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Illustration by EM Mierisch

Instructions before forgetting

A poem by Eunice Andrada.

Illustration by EM Mierisch
Illustration by EM Mierisch
No birdsong nor alarm could pull me

from the murmurations. I rise late,

rubbing my hard edges against

the surface of day. Even the softest light


grows a husk over static matter.

My love has gone to work, leaving

a bowl of figs in his place. Today’s promise:

a walk around the block,


a phone call with my grandmother,

whose hair follicles shiver from chemo.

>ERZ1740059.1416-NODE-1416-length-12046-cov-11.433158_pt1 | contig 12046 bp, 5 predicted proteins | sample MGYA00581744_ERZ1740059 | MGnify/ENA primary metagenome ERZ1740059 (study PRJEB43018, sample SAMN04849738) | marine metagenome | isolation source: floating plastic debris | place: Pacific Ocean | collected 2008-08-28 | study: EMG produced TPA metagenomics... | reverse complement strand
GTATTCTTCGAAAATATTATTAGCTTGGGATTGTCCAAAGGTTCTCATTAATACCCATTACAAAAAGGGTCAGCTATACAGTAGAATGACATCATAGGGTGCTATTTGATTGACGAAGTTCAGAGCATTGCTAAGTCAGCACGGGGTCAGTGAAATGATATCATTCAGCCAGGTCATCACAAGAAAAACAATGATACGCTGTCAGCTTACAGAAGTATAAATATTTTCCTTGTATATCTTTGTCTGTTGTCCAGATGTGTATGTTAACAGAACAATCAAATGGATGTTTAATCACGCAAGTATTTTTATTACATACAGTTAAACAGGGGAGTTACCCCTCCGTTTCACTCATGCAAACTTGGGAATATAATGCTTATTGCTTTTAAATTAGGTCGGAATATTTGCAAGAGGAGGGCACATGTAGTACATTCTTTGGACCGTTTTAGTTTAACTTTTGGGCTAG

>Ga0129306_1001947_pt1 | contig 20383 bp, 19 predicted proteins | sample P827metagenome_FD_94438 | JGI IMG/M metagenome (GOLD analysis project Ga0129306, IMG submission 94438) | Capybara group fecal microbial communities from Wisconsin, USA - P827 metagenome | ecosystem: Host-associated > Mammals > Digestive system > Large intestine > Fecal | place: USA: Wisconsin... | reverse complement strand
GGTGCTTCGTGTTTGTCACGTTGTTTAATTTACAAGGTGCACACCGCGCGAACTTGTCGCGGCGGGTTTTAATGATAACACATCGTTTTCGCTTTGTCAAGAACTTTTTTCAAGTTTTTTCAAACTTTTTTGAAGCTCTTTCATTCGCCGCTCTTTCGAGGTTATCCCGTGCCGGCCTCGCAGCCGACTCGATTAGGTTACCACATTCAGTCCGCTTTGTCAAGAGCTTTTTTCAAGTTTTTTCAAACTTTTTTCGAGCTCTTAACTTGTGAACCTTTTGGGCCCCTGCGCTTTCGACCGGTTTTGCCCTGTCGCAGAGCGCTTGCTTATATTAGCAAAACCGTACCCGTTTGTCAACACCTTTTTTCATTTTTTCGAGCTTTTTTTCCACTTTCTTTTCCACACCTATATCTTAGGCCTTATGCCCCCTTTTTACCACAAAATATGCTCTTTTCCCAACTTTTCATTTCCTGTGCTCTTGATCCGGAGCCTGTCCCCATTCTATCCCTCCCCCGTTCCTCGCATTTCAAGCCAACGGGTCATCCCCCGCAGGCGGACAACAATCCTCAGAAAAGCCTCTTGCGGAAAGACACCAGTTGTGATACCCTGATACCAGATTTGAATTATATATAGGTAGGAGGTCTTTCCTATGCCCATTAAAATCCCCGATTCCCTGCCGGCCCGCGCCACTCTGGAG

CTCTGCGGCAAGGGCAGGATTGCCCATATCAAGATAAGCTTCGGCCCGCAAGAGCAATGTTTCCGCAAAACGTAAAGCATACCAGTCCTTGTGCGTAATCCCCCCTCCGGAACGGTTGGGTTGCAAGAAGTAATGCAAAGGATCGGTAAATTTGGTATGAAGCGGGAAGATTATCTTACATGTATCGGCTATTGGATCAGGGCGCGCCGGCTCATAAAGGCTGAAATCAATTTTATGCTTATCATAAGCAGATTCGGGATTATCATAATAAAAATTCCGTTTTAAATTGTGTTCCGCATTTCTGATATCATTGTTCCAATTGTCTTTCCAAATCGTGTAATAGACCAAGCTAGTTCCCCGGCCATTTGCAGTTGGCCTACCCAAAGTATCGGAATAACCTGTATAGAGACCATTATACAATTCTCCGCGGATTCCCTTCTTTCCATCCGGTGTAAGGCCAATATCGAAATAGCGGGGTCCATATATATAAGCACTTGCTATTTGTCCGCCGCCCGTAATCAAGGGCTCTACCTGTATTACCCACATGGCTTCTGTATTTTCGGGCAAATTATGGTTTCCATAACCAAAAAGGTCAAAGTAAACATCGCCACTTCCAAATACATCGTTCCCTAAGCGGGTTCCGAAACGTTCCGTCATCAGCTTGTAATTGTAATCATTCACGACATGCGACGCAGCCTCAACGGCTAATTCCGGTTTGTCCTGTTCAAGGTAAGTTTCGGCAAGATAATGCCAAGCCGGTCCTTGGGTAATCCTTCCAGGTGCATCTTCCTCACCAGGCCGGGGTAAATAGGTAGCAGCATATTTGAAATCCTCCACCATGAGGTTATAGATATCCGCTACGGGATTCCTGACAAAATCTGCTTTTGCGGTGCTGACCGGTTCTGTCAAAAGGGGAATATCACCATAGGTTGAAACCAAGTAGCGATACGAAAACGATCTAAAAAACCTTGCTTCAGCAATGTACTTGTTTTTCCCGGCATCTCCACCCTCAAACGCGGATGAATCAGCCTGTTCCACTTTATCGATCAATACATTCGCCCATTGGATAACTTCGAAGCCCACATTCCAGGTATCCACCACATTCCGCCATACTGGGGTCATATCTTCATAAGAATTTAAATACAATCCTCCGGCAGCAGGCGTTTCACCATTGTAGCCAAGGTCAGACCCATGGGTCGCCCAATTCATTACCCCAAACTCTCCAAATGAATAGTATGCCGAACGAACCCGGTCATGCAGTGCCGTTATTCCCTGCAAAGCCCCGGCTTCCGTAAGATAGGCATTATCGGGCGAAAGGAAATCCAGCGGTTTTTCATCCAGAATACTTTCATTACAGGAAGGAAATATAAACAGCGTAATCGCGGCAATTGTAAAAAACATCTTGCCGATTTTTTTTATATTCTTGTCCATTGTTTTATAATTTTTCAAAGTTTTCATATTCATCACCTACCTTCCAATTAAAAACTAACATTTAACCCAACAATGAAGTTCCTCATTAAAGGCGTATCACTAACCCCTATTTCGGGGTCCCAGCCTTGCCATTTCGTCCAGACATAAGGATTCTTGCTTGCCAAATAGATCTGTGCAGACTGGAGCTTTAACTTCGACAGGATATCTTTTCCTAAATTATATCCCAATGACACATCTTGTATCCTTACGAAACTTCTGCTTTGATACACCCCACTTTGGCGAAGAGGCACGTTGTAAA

Language returns to the morning —

praise the cherry tomatoes


I blacken on the stove.

Praise the cells that die and regenerate

to weave a new skin. I thank my Maker

for a body that forgets itself.

I come to remember —

there is no lover nor fig

to mark the end of an hour.

The ones I love are deep


in the tangle, untouched for months.

I must crawl into the wet labyrinth

of vine, my ear pressed against the earth,

listening until it is safe to follow.

Eunice Andrada is a poet and educator whose debut collection Flood Damages won the Anne Elder Award and was a finalist in the Victorian Premier’s Literary Awards and the Dame Mary Gilmore Award. She is a judge of the Kenneth Slessor Prize for Poetry in the 2021 NSW Premier’s Literary Awards.

This poem appears in Openbook Autumn 2021.

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